Reading a place

There are things that I needed to know before traveling that I didn’t realize I didn’t know. Language plays a huge part in this, I realize now. How often does one go into a restaurant, a shop, and listen to the other people around to learn how the place works. Do they want you to take a number? Will they call your name? Do you ask for a place, whether at the bar or at the table? Are there different rules for different types of places that might otherwise seem similar? And can you discover those rules if you don’t understand what people are saying?

I thought I knew enough French tho “get by.” I’m doing great with the reading of placards and historical notices. But I’m not picking up on the speech. There’s a French phrase that I’ve used for years: L’esprit d’escalier. It’s the act of coming up with just the right phrase, the bon mot when you’re already halfway up the staircase, when it’s far too late to use it. That’s where I’m at, but it is happening at every interaction. I realize the correct phrase I should have used, about 2 minutes after when I should have used it.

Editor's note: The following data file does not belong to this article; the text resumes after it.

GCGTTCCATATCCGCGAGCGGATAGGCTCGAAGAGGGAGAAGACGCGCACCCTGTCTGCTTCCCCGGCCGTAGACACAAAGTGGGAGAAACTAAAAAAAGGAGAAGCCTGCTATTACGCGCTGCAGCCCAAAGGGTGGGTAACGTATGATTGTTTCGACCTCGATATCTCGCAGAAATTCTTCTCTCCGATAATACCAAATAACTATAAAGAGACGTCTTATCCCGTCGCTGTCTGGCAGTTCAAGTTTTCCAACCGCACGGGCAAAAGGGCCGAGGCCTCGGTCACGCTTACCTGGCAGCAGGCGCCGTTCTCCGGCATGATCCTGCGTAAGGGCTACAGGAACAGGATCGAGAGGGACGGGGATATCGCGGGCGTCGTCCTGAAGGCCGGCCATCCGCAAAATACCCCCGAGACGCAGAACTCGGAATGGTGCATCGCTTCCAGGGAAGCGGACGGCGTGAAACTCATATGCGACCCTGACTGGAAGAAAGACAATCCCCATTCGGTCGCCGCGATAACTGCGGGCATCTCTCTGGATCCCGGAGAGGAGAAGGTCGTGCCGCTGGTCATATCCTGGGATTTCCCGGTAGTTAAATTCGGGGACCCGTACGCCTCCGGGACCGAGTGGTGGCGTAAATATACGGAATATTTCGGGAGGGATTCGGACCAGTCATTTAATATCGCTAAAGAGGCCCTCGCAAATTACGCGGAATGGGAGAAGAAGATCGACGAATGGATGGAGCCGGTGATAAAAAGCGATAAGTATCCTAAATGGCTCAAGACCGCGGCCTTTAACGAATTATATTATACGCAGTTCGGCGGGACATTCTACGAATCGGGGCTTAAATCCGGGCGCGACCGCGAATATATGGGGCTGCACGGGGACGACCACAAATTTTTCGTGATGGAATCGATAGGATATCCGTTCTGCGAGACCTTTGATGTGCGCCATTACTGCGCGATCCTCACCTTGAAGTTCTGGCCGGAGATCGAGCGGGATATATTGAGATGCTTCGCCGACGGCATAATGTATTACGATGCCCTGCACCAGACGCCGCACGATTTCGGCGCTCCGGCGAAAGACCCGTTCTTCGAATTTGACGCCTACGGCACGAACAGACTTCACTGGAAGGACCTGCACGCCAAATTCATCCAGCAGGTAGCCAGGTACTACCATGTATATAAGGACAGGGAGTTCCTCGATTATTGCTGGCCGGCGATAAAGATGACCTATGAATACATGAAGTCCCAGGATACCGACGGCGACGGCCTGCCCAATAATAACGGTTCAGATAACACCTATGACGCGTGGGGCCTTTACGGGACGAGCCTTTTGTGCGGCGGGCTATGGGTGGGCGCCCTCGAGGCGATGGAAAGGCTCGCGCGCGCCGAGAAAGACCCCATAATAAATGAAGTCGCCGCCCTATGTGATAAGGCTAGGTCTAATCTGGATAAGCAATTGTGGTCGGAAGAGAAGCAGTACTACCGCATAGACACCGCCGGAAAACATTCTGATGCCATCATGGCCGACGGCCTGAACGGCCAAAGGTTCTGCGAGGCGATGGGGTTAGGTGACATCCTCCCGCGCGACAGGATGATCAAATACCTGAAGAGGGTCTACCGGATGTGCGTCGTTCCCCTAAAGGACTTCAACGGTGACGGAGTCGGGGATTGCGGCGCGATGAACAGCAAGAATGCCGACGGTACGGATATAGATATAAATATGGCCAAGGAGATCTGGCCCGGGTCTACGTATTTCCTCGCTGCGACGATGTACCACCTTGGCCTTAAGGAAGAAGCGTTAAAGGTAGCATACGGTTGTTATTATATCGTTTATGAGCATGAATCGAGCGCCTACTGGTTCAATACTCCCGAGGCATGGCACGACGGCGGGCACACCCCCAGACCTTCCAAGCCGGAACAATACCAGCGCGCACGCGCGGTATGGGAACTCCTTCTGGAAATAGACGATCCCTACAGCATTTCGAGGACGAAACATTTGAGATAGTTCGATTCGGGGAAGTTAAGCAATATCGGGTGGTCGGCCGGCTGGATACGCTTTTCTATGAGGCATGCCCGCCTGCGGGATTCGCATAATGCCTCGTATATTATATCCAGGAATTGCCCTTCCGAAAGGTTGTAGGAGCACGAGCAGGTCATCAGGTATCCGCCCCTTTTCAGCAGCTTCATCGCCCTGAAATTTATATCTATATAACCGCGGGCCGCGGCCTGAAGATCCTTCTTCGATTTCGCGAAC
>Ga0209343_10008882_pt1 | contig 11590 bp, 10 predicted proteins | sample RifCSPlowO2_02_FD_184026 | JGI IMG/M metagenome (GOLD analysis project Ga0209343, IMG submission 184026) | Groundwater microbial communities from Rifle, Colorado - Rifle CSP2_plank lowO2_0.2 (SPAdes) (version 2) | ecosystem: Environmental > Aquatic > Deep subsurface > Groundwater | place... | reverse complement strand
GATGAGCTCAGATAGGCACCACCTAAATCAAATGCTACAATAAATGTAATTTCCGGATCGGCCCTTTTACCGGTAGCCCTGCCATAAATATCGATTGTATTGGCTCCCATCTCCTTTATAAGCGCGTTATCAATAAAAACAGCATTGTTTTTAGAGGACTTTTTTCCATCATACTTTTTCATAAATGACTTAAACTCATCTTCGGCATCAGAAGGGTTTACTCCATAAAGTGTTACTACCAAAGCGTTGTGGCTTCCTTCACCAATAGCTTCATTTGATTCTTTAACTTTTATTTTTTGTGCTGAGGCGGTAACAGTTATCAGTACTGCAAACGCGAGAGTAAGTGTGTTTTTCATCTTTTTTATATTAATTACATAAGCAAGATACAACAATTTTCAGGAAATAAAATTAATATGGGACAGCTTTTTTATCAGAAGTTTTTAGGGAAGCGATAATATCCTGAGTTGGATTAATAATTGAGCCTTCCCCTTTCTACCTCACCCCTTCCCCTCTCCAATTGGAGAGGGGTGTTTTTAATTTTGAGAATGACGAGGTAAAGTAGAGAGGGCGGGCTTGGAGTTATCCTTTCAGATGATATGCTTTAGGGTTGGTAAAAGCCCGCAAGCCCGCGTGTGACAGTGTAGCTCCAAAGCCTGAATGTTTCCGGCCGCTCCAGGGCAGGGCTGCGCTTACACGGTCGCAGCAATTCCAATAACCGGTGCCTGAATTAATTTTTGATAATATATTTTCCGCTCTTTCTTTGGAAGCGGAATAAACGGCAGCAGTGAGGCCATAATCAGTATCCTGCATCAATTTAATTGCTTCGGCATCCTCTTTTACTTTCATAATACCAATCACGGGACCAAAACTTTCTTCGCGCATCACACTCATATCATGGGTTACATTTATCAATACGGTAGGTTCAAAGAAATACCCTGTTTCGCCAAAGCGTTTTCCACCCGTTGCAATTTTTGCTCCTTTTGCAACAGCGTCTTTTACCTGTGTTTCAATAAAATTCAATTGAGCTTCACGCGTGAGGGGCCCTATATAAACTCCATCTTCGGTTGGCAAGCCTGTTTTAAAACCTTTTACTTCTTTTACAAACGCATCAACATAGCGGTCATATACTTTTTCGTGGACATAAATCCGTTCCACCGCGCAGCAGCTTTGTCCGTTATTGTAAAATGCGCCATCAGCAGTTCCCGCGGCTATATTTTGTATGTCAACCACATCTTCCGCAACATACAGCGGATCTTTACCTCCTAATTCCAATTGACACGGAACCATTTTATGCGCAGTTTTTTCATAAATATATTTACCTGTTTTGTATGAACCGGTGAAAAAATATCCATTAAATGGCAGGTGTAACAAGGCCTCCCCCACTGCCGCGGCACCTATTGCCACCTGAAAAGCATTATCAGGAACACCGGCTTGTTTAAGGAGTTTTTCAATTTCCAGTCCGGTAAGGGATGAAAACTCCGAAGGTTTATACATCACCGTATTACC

On another note, I’m going to have PTSD from driving over here. Some of the roads make sense but those are the big modern freeways. The rest? I drove on roads today that were no bigger than the bike paths in Madison but were expected to allow drivers on both sides of the road (hah! “Road”) doing 70 or even 90 kph (about 45-55 mph). No shoulders. In fact, on the sides of the road are ditches about two feet deep. Let’s just say it would be bad to fall into one of those. Most likely, more of those tomorrow.

But I’m here in Sarlat, alive and well, loving the flat I’m renting for the next bit. Now, have some pictures from the Limoges area. And a selfie. Next time I’ll even smile.

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